Berlind vs. Carr: BofA's TV-advertised IT-advantage falls flat on its face

Perhaps proving that IT really does matter (and that it can't deliver on the promise it makes in one of its TV commercials), Bank of America is currently experiencing a disruption to its direct deposit operating.

Perhaps proving that IT really does matter (and that it can't deliver on the promise it makes in one of its TV commercials), Bank of America is currently experiencing a disruption to its direct deposit operating. Last week, I wrote up a blog entry (see BoA TV ad explains why IT Matters) positing that -- contrary to what Nicholas Carr has to say -- IT matters so much to Bank of America that it is running television commercials that literally advertise the importance of their custom built systems.  Referring to the perfection with which every one of the 40 million checks that BoA handles each day must be processed, BoA banker Lance Truman who stars in the ad says "One error in a million is simply unacceptable."  Then came the bad news.  Apparently, neither Lance nor the BofA can live up to that promise.  Late yesterday, I received the following notification via email:

If your paycheck is directly deposited into your Bank of America account, you will have noticed that your deposit has not posted for today. Bank of America has confirmed that they are experiencing system problems and currently do not know when the problem will be resolved and your accounts credited.....We recommend that you contact Bank of America customer service directly at 800.622.8731 with questions about this situation.

A prerecorded message at that 800 number confirmed that BoA is experiencing problems with direct deposit  and that the bank expects have the problem resolved later this morning.  I've got a call into BoA's public relations department and am awaiting an official response regarding the promise the ad makes and this failure to deliver on that promise.  In the meantime, BofA needs to give the hook to Mr. Truman and get those ads off TV since it's a bit of false advertising.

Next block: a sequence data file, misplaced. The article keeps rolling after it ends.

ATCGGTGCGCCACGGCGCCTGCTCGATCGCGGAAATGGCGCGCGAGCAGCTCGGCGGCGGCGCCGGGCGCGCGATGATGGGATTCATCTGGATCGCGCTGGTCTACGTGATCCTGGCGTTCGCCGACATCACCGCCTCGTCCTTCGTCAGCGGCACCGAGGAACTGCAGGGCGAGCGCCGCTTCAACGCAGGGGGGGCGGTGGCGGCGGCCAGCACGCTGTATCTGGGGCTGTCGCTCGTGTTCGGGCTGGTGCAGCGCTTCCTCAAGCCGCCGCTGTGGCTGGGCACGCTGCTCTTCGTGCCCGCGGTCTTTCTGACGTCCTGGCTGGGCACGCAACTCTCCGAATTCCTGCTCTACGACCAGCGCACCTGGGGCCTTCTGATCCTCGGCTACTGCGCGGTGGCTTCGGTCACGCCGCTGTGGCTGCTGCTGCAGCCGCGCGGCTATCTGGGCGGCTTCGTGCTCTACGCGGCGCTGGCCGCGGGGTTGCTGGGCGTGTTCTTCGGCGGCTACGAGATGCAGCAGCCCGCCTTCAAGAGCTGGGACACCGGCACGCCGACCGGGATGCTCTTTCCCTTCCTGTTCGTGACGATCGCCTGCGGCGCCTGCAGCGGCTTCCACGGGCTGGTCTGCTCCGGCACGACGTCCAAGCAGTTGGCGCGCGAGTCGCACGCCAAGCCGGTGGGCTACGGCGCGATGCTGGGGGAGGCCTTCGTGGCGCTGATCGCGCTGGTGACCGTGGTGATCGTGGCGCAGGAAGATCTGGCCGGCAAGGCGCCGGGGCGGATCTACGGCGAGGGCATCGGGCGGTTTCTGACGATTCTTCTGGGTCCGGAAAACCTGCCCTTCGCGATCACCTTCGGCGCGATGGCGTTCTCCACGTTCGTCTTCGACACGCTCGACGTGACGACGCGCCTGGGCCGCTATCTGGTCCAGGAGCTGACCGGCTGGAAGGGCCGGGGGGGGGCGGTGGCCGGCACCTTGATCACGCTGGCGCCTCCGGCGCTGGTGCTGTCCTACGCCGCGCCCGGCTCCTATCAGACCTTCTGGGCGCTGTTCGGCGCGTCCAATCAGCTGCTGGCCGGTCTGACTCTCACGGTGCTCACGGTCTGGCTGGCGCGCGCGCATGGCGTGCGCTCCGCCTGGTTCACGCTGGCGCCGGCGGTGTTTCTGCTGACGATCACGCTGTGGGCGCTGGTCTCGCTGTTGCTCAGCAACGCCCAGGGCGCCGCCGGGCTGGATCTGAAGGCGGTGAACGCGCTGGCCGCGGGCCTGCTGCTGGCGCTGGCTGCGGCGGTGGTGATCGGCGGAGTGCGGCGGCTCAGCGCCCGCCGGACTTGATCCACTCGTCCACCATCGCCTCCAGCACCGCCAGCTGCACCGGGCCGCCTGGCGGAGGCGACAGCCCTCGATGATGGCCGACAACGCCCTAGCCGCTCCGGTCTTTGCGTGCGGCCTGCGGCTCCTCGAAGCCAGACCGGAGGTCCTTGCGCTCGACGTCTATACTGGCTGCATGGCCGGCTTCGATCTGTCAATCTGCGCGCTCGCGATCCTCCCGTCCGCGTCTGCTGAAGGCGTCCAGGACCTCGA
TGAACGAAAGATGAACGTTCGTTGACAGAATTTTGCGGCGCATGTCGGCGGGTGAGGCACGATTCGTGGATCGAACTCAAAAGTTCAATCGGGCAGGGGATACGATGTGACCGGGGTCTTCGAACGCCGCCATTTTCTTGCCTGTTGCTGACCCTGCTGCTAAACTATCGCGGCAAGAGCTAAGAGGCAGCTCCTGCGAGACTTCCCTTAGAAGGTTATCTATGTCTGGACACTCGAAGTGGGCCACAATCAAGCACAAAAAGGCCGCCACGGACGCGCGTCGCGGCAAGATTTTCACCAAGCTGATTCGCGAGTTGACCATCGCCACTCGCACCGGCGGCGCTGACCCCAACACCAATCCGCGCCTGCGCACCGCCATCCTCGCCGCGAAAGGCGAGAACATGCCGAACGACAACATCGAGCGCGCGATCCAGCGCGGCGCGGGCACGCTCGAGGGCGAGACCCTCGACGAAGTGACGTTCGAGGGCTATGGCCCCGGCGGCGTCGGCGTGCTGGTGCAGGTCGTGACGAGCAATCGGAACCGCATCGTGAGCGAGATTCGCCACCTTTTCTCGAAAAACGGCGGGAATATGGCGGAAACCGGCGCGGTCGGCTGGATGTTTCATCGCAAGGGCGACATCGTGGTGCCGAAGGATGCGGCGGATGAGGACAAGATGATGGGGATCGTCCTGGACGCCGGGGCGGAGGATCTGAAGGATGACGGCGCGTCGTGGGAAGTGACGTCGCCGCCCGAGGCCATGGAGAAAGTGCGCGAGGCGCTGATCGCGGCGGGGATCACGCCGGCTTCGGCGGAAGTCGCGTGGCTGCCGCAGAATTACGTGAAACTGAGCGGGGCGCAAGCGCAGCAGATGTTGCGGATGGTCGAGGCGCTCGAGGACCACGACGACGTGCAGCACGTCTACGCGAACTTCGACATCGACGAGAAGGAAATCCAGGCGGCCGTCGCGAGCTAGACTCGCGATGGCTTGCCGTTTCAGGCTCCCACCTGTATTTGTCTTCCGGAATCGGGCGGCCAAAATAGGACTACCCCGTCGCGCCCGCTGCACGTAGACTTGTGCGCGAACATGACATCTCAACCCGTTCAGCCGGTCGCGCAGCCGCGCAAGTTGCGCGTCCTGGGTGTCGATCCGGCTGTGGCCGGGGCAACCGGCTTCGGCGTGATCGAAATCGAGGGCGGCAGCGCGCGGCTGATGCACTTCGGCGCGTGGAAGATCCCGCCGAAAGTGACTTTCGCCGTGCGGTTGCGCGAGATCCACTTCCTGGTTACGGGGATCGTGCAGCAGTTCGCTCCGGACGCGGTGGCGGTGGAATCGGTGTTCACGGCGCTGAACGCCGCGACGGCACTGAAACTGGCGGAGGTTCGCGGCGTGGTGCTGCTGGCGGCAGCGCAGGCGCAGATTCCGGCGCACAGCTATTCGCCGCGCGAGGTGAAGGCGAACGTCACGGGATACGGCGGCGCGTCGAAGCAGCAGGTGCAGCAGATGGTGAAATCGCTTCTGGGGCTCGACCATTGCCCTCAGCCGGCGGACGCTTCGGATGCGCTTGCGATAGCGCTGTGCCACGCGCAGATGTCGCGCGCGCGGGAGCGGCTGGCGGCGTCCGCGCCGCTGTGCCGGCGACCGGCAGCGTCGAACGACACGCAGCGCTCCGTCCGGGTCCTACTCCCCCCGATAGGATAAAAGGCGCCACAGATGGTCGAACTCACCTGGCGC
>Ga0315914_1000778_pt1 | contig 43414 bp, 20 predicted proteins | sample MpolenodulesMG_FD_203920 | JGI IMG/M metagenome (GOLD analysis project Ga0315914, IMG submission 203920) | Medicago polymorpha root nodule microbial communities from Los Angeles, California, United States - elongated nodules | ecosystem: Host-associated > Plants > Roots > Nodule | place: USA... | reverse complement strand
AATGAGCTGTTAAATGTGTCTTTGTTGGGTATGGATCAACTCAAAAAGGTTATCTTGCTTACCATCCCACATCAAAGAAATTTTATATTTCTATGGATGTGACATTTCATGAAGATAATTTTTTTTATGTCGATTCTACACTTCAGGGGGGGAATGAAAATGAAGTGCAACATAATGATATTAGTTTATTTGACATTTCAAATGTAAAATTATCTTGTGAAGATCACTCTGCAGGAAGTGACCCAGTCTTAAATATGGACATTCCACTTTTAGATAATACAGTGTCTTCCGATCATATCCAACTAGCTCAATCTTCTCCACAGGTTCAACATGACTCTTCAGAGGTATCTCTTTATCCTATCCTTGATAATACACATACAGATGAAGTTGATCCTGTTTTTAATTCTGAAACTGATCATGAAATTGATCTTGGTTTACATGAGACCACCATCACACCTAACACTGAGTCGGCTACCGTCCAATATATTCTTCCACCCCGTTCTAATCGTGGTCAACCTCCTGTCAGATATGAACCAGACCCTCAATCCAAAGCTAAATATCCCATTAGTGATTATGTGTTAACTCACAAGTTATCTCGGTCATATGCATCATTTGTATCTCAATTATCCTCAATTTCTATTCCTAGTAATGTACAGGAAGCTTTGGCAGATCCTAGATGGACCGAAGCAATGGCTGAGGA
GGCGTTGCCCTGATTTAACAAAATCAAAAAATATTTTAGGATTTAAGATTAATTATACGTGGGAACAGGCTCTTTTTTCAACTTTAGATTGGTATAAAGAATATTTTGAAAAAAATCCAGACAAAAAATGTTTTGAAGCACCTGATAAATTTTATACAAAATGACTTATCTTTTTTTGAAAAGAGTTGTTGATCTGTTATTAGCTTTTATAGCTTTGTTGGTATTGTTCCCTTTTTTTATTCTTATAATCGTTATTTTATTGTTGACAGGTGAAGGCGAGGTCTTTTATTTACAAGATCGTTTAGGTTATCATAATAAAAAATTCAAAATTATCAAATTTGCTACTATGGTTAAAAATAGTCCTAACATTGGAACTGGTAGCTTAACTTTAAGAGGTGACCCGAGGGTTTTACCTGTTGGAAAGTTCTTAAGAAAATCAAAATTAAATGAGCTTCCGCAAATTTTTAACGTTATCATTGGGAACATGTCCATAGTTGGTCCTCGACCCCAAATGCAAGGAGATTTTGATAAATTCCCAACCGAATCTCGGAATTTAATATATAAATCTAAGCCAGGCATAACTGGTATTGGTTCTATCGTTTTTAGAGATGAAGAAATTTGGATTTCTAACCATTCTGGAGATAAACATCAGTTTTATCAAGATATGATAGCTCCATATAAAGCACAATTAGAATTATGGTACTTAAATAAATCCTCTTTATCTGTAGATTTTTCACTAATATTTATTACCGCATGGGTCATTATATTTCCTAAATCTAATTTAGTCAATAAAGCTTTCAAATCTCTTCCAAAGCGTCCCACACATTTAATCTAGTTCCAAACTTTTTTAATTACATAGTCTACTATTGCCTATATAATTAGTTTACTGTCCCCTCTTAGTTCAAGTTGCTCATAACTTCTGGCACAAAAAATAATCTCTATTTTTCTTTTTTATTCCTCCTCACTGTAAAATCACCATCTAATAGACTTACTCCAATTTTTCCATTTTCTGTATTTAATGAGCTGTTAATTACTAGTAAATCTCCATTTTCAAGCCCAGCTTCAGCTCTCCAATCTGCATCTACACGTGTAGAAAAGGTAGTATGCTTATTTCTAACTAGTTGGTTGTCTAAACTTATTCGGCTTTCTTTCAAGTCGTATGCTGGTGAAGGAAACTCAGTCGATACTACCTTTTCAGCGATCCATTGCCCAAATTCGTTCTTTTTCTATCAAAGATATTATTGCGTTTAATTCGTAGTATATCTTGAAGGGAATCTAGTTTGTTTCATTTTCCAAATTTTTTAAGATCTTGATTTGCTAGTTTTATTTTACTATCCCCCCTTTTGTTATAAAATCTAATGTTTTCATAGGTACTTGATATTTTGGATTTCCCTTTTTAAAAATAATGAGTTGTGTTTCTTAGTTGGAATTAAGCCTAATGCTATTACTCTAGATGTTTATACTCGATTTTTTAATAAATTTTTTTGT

Meanwhile, when Nicholas Carr saw my original blog, he responded with his own writeup (see Don't Bank on it ...Boy,  talk about your double entendres!) in which he argues that the accuracy of BoA's custom-built check processing systems are not a differentiator on which customers base the selection of their banks.  Wrote Carr:

While the accuracy of the banking industry's check-processing systems is certainly amazing, is BoA's (or any bank's) check-processing prowess influencing how customers choose which bank to use? I very much doubt it. Customers assume that processing will be flawless; they don't take it into account in their decisions at all. And, in fact, I would guess that most banks do every bit as good a job as BoA in processing checks. It's an essential capability for a bank, but it's not strategic.

I don't know about you, but I'm pretty sensitive when it comes to my money.  Hopefully, BofA's public relations department will be able to explain just exactly how many checks were affected and what it plans to do about little details like lost interest and bounced checks that come as a result of this error. I even wonder if it will be able to fully account for the ripple effect of this breakdown.  With so many people now using electronic banking to automate the precise timing of certain monthly transactions, one can only guess at the potential extent of the damage.  Talk about IT mattering.   I can't imagine it not mattering in this situation.

Me personally? Well, as a part of my coverage of a recent Intel briefing, I just got done describing a very expensive, major undertaking at my house (installation of central air conditioning).  It's a part of a larger home improvement project.   I'm not writing checks every day, but I have to write a very big one today and I was counting on that money being in my checking account so as to minimize the amount I have to transfer from savings.  This is exactly the sort of error that causes me to take my banking elsewhere and I will.  Undoubtedly, someone will say I'm overreacting.   That's easy for somone else to say.  It's not their money.